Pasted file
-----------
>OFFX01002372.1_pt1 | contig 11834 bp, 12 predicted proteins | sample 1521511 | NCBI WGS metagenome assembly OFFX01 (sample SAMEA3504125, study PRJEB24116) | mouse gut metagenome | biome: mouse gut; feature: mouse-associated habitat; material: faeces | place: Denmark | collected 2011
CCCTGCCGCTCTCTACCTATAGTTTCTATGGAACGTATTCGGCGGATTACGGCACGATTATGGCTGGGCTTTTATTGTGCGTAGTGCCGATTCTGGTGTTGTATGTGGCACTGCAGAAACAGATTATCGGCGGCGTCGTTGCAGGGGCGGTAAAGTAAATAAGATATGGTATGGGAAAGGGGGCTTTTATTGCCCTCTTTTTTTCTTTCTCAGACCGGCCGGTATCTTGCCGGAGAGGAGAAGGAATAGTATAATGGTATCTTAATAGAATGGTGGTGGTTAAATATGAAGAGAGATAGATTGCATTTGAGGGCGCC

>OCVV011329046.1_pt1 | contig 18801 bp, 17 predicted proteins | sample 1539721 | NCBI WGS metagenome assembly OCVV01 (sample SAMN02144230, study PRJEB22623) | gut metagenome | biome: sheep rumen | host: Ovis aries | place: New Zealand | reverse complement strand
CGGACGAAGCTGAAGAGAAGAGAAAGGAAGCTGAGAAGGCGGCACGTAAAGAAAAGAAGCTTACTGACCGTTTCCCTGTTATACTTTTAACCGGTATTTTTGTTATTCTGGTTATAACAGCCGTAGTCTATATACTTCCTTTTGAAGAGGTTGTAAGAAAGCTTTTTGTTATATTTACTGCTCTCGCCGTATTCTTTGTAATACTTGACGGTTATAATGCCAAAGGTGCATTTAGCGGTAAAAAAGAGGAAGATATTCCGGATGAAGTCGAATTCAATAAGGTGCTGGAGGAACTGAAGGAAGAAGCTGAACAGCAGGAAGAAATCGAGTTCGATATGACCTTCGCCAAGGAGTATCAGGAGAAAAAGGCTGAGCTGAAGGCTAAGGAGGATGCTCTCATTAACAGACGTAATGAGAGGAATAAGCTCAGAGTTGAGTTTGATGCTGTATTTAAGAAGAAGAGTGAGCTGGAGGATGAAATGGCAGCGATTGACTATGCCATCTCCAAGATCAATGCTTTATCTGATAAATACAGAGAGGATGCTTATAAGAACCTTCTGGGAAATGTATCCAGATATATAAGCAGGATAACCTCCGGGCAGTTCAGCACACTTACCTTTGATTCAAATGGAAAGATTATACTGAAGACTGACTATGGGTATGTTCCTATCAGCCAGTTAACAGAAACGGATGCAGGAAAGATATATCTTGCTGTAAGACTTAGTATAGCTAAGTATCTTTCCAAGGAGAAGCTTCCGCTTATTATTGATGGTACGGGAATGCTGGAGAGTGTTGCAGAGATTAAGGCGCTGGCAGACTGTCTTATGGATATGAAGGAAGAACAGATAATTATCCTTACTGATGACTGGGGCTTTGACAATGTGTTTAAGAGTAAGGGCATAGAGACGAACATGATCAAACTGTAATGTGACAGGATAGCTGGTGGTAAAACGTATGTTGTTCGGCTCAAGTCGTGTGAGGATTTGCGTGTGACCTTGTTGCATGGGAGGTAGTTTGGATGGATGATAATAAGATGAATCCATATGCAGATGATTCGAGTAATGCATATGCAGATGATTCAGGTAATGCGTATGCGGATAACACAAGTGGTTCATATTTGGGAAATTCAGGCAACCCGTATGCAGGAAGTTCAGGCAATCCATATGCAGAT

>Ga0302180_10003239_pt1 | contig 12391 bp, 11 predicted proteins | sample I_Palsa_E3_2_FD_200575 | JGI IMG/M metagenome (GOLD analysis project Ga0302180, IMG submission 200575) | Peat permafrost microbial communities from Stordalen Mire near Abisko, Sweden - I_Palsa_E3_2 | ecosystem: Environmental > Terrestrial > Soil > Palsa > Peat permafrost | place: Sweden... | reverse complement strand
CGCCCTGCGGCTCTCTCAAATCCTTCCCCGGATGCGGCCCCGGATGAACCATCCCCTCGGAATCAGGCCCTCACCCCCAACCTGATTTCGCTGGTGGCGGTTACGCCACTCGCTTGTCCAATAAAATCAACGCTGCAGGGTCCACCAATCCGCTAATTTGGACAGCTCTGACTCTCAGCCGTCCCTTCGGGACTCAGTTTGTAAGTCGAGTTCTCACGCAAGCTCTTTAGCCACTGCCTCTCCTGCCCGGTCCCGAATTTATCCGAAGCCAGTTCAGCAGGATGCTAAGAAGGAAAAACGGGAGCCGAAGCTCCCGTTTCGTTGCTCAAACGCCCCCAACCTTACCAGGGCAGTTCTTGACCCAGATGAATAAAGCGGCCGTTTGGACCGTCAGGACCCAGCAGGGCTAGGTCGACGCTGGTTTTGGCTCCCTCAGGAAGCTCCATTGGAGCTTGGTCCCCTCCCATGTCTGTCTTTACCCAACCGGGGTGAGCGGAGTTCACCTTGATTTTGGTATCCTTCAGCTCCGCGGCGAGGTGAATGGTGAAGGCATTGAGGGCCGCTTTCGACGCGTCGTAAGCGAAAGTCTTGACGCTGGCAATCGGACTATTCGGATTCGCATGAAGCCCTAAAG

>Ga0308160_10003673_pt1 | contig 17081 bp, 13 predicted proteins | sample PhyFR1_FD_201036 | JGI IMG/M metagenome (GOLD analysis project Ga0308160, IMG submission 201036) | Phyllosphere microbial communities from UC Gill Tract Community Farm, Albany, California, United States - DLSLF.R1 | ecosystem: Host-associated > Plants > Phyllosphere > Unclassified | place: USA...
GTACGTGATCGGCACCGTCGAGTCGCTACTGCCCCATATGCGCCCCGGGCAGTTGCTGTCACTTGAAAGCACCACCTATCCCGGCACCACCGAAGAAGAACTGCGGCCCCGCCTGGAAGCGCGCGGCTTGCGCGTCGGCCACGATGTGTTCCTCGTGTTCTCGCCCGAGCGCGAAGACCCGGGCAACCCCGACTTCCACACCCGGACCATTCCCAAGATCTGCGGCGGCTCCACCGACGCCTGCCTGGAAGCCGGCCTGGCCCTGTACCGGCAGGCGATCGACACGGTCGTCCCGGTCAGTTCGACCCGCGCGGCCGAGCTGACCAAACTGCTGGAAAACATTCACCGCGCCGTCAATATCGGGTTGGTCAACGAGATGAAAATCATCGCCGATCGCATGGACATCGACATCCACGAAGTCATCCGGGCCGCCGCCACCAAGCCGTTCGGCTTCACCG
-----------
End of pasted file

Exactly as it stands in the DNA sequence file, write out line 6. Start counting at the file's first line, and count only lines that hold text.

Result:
CGCCCTGCGGCTCTCTCAAATCCTTCCCCGGATGCGGCCCCGGATGAACCATCCCCTCGGAATCAGGCCCTCACCCCCAACCTGATTTCGCTGGTGGCGGTTACGCCACTCGCTTGTCCAATAAAATCAACGCTGCAGGGTCCACCAATCCGCTAATTTGGACAGCTCTGACTCTCAGCCGTCCCTTCGGGACTCAGTTTGTAAGTCGAGTTCTCACGCAAGCTCTTTAGCCACTGCCTCTCCTGCCCGGTCCCGAATTTATCCGAAGCCAGTTCAGCAGGATGCTAAGAAGGAAAAACGGGAGCCGAAGCTCCCGTTTCGTTGCTCAAACGCCCCCAACCTTACCAGGGCAGTTCTTGACCCAGATGAATAAAGCGGCCGTTTGGACCGTCAGGACCCAGCAGGGCTAGGTCGACGCTGGTTTTGGCTCCCTCAGGAAGCTCCATTGGAGCTTGGTCCCCTCCCATGTCTGTCTTTACCCAACCGGGGTGAGCGGAGTTCACCTTGATTTTGGTATCCTTCAGCTCCGCGGCGAGGTGAATGGTGAAGGCATTGAGGGCCGCTTTCGACGCGTCGTAAGCGAAAGTCTTGACGCTGGCAATCGGACTATTCGGATTCGCATGAAGCCCTAAAG